This week will be about me reestablishing the correct flow, reestablishing the priorities that my soul needs, disallowing outside stress to drive my processes, and regaining my art disciplines that have been pushed into their shoeboxes and up on the shelf. I can run for a while without art being at the forefront, but inertia cannot sustain me and without my art all of the rest of it unravels.

So my New Year’s resolution will be to systematically reestablish my priorities for a happier and healthier physical, emotional, and mental well being.

As for today, the step that I must take to begin that process is to paint. I hope you enjoy this painting of a tree that I did yesterday. It is a tree like any tree in any forest, but it is the beginning of my reset.

I offer you this 11″ x 14″ oil on canvas board of ..trees.

Fall is a busy time of year.

I could tell that September was trying to set a new pace for fall but in my naivete I somehow thought it would settle into one that was a bit more realistic. Not so.

October found me trying to triage tasks and events with hopes of getting everything done before weather changed. My task lists were comprised of preparing the house and yard for fall, getting a lot of art ready for a show in early December and holiday shoppers. I was limited to the hours I am not already committed to my day job and I tend to forget – that is not many hours and it’s dark by the time I get off. Eventually I found myself literally picking what was going to just remain undone and rationalizing to be ok with that.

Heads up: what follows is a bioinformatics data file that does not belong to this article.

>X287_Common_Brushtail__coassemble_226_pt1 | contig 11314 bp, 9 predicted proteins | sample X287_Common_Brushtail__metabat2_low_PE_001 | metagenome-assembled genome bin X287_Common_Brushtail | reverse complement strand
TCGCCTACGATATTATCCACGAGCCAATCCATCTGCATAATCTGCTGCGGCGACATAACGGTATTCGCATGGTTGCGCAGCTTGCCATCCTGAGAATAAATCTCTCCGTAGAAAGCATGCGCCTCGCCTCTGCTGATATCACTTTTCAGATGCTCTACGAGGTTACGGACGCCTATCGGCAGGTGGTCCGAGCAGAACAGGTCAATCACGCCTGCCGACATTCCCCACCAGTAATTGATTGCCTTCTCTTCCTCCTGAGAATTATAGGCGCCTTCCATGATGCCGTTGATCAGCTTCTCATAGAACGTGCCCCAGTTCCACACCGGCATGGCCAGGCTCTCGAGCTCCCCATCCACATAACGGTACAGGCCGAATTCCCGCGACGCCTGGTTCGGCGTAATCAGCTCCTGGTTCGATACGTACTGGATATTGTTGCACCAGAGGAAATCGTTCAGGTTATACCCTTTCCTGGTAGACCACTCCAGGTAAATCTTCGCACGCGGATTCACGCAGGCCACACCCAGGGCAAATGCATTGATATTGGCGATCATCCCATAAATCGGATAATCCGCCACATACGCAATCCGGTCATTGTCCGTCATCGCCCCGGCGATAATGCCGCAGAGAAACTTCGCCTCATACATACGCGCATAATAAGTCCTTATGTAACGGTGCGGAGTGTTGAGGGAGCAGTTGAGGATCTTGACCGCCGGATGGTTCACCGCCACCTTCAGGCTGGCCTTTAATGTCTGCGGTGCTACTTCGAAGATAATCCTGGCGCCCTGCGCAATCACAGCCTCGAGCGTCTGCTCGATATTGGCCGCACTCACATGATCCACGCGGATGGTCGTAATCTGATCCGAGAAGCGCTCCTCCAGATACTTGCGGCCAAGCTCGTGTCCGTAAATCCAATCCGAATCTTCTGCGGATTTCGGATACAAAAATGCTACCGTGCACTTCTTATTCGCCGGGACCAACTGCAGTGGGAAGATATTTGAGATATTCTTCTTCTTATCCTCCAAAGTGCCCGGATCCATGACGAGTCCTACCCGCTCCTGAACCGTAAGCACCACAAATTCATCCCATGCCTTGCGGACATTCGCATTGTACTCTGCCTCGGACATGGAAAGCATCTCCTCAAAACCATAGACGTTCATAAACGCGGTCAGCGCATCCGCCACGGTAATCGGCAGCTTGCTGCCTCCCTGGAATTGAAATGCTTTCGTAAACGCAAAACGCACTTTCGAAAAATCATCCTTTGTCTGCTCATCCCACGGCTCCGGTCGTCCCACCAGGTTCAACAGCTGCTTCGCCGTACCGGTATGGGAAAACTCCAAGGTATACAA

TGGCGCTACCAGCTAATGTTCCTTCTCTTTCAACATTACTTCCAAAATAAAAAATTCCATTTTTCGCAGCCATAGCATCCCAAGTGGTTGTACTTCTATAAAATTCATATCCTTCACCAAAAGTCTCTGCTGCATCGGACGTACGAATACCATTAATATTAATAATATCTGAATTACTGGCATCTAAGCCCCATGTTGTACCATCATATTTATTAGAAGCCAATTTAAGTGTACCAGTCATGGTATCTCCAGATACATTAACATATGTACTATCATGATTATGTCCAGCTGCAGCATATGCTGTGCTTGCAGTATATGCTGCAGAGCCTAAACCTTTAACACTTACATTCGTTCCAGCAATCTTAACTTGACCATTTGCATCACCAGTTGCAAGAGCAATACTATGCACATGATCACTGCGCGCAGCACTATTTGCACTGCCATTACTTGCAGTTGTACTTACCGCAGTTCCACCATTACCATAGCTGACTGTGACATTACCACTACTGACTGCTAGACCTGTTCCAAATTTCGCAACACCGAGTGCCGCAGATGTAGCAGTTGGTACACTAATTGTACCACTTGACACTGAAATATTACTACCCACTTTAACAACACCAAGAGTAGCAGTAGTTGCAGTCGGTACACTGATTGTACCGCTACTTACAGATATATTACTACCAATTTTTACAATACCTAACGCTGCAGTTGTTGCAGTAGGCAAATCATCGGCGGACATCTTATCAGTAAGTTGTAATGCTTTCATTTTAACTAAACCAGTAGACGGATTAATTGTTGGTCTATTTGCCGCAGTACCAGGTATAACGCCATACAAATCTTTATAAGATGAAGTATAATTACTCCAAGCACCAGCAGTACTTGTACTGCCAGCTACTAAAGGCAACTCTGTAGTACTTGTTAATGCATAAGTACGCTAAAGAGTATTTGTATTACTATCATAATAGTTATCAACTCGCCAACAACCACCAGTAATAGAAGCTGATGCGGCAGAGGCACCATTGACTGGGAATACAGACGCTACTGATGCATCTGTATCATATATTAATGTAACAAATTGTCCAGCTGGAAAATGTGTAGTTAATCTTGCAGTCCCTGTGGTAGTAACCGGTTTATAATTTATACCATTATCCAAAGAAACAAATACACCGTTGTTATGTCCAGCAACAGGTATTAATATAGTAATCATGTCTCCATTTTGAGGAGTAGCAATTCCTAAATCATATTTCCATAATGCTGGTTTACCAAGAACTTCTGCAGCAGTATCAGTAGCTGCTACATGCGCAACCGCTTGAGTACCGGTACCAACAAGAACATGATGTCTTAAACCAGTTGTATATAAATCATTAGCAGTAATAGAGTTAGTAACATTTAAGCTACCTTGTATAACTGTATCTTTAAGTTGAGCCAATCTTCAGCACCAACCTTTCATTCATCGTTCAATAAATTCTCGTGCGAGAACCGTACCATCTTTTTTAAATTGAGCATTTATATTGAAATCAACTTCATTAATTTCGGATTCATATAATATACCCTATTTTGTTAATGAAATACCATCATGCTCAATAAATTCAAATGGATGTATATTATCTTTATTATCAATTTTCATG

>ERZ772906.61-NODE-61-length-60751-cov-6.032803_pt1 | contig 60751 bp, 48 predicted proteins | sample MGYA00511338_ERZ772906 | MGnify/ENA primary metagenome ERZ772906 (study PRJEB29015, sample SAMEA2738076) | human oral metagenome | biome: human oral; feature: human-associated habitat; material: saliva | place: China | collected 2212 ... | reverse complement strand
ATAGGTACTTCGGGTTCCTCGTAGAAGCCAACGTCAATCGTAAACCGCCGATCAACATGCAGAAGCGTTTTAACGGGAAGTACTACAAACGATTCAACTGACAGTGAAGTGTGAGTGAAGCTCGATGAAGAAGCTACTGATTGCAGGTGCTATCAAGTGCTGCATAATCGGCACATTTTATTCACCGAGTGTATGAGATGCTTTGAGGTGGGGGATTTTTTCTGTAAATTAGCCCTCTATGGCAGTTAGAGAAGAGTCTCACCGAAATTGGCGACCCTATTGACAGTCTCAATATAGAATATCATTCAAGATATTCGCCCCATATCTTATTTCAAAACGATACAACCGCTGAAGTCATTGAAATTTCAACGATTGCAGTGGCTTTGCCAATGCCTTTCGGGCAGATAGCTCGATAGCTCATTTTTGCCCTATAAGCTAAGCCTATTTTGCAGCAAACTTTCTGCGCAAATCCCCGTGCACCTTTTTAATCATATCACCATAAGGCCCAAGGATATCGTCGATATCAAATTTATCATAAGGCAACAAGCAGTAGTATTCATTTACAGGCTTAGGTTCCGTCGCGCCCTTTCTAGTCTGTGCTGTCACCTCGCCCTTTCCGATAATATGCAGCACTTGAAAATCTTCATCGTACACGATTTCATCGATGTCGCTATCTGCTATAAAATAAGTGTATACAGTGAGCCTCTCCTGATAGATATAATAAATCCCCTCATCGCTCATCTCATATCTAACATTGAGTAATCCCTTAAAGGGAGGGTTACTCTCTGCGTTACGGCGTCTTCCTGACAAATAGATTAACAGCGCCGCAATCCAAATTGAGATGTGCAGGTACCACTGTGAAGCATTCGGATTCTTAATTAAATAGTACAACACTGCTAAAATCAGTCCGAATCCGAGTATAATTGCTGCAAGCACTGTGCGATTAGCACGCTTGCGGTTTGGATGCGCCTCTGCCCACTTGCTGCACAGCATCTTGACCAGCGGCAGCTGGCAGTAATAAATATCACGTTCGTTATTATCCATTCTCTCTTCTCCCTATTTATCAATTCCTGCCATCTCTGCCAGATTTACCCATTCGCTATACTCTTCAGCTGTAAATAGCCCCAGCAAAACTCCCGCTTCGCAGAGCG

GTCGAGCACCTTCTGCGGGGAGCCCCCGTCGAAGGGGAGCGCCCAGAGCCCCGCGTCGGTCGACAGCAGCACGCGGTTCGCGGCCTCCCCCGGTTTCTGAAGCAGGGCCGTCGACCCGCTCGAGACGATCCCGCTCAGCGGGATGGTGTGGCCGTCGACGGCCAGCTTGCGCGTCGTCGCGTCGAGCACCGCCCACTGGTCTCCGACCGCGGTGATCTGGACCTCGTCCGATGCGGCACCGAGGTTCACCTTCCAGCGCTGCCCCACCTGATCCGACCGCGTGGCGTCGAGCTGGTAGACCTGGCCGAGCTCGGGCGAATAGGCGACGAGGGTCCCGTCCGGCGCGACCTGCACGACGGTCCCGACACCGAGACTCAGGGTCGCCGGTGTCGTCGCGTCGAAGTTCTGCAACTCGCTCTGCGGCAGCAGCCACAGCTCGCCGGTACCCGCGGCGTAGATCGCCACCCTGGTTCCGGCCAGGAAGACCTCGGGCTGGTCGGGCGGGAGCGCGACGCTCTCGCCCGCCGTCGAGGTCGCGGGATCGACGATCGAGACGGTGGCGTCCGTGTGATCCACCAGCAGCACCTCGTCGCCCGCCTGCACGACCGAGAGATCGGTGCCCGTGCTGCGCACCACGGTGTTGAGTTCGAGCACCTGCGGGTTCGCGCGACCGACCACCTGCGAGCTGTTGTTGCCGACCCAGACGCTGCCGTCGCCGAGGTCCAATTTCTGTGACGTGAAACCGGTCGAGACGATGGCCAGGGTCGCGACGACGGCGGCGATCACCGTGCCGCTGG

Now it’s November. The freezing temps choose the close of yardwork. Some storms are up on windows, but not all. There aren’t enough daylight hours in my day but I am happy to say that each evening I am signing and packaging art prints. Yesterday I launched a limited edition of the landscape, Appalachian Vista in the Sales Gallery. In forthcoming Saturdays I will reveal open edition prints of an exciting new collection of images, a selection of holiday cards, and a pre holiday sale.

I am beginning to get some semblance of order and pace established and look forward to spending more time with you here.

Moving forward

The last couple of months have gone by so incredibly fast.

In mid August my website hit a couple of snags and this catalyst began a journey of introspection and change that I couldn’t have forecast, and don’t regret. What a domino effect it began.

I went to Willow Folk Festival and began a sequence of life-motions that built inertia, pushing now well into October. I saw a month ahead of me at that point that was solidly booked for every weekend with living history events, an art show, a website revamp, and several other obligations. Clearly, I over committed.

The first living history event was scheduled right after Labor Day. It was canceled due to covid concerns and for me, it was a blessing. It gave me a free weekend. Preparation for the next event, an art show, can take weeks – especially when you’re working full time and the time you can spend on it is nights and weekends. I leaned into final framing preparation for the art show.

By mid September I was setting up for the Greenwich Village art fair. It was a wonderful event and a first time for me doing an outdoor art fair like this in the town where I live. The audience, too, was a huge change since it was to the general public as opposed to the living history community that knew me. I saw such a variety of people from my various careers here in Rockford and felt like it was the perfect intersection.